Tuesday, June 13, 2006

Soccer Fans I need your help

From yesterday:

Ok, As I post this the US is trailing the Czech Republic 1-0. Help me understand why the public needs to pay for REAL's soccer stadium. Who does this benefit? Why should public money go to a project that will ultimately benefit Dave Checketts?I honestly want to know. I am opposed to any public financing for stadiums, and I am a huge sports fan!

I looked up an old Deseret News article by Brad Rock on July 12, 2001 that talks about public financing for stadiums:

In the April 2001 issue of The Regional Economist, writer Adam M. Zaretsky addresses the issue of building arenas and stadiums for pro teams. The general conclusion is that public financing of such facilities is risky business."When studying this issue, almost all economists and development specialists . . . conclude that the rate of return a city or metropolitan area receives for its investment is generally below that of alternative projects," he writes. "
He also notes that in metro areas where a stadium was built or refurbished in the previous 10 years, only three showed significant real personal income growth.
In Utah, both the E Center and Franklin Covey Field were built with taxpayer assistance. However, minor league player salaries, staff and operating expenses are lower, and thus the teams usually have an easier time meeting rent. Since World War II, the article states, approximately 140 sports facilities have been built or refurbished; only 14 did not use taxpayer dollars.
One of those is the Delta Center, which Jazz owner Larry H. Miller built with a personal loan. Miller isn't a typical owner. He has said he doesn't believe taxpayers should finance an owner's personal business ventures. For those who complain that Miller is making big dollars off the Delta Center, consider this: Unlike most owners, he took all the risk.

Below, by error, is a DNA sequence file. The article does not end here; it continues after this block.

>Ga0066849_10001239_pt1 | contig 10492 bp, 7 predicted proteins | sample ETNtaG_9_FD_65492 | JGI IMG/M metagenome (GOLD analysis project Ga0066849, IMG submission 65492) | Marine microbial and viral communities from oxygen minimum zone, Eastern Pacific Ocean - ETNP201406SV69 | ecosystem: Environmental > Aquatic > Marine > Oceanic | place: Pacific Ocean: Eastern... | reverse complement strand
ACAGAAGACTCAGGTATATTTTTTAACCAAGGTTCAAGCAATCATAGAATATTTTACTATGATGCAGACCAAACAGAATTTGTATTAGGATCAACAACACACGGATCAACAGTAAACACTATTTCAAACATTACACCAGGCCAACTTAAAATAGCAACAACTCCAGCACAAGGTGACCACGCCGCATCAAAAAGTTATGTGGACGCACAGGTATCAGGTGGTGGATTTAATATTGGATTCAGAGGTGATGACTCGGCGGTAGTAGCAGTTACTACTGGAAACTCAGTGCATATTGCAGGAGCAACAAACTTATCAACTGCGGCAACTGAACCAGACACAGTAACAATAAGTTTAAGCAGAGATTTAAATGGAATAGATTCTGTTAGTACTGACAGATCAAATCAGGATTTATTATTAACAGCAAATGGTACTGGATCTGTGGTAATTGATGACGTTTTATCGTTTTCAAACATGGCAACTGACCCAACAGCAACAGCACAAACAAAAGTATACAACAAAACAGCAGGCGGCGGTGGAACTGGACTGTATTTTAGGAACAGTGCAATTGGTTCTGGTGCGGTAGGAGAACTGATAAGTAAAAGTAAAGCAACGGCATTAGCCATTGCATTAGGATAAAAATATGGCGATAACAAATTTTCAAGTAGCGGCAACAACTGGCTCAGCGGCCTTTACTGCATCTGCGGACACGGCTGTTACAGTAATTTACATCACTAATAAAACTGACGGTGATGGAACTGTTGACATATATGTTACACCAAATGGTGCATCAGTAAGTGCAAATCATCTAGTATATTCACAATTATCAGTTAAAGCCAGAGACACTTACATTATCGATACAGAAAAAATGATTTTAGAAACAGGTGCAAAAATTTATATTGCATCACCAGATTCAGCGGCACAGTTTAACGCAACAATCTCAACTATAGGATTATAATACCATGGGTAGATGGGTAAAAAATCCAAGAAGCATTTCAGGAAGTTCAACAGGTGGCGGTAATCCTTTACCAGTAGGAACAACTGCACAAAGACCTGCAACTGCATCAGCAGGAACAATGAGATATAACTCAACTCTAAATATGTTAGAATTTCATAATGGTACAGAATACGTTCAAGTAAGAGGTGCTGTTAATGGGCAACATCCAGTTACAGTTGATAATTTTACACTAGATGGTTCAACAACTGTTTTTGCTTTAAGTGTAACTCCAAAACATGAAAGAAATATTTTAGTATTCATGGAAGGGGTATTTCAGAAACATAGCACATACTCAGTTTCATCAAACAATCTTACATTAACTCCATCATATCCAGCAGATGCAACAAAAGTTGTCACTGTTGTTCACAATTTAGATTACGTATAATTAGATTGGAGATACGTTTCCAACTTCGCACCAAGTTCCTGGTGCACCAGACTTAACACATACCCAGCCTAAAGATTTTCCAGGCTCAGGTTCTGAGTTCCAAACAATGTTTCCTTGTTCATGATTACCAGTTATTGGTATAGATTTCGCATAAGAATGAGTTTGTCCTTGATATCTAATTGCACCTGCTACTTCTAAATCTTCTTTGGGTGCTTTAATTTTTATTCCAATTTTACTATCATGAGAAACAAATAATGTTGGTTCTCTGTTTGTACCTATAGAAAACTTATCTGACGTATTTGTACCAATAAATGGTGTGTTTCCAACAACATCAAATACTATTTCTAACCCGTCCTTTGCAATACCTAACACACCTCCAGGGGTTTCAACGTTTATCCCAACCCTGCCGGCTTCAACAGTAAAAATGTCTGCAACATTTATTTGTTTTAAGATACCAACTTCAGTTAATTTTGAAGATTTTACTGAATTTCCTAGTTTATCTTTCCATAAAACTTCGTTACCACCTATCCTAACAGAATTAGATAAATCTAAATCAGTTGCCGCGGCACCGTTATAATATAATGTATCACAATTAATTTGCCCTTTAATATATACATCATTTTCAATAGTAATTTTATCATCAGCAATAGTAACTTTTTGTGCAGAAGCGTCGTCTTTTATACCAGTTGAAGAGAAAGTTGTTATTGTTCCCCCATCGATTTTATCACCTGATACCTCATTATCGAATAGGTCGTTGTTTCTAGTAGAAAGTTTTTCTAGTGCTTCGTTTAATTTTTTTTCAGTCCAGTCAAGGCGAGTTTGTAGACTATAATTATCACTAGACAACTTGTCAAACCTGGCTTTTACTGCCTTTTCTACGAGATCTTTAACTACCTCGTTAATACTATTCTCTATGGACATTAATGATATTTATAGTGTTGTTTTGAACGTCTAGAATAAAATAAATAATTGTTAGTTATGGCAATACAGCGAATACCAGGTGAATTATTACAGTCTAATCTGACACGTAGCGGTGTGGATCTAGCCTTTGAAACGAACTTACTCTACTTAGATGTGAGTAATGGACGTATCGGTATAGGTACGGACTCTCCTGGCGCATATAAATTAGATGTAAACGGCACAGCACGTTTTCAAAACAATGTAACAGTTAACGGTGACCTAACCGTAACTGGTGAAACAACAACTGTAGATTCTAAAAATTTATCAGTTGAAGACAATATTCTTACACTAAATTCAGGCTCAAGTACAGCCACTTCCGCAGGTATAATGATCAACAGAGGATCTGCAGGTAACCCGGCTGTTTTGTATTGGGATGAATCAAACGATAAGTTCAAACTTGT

So please let me know why the public should finance this stadium, regardless of location. I think if their name is REAL SALT LAKE, they should play in SALT LAKE. Or they could follow the Los Angeles Angels of Anaheim and be called the REAL SALT LAKE of Sandy.

14 comments:

Scot said...

Excuse my head as it explodes re the Larry Miller thing. When will people pay attention to what actually happened with the Delta Center. The article is correct, Larry paid for the bricks and mortar on the DC...but NOT the land (RDA funds) or the infrastructure to the property (RDA funds).

If you put the amount that SLC paid for Larry's DC in early 1990 up against the amount that RSL would like for LAND and INFRASTRUCTURE but not for the bricks and mortar on the soccer stadium, you will see that we are dealing with apples to apples...yet, somehow Larry is lauded for building it on his own and people think that RSL is trying to rip off the taxpayers. First get the facts straight...then give your opinion.

Utah Conservative said...

Hi Scot,

I did research and this is what I found. Please correct me if I am wrong, but please cite it before you accuse me of not having my facts correct. I would love to include that.

Stenar said...

I don't think RSL should get any public money to build a stadium in Sandy, mostly because of the dirty, underhanded way politicians from Sandy went about getting their location chosen by RSL.

With that said, here's info about Delta Center using RDA funds: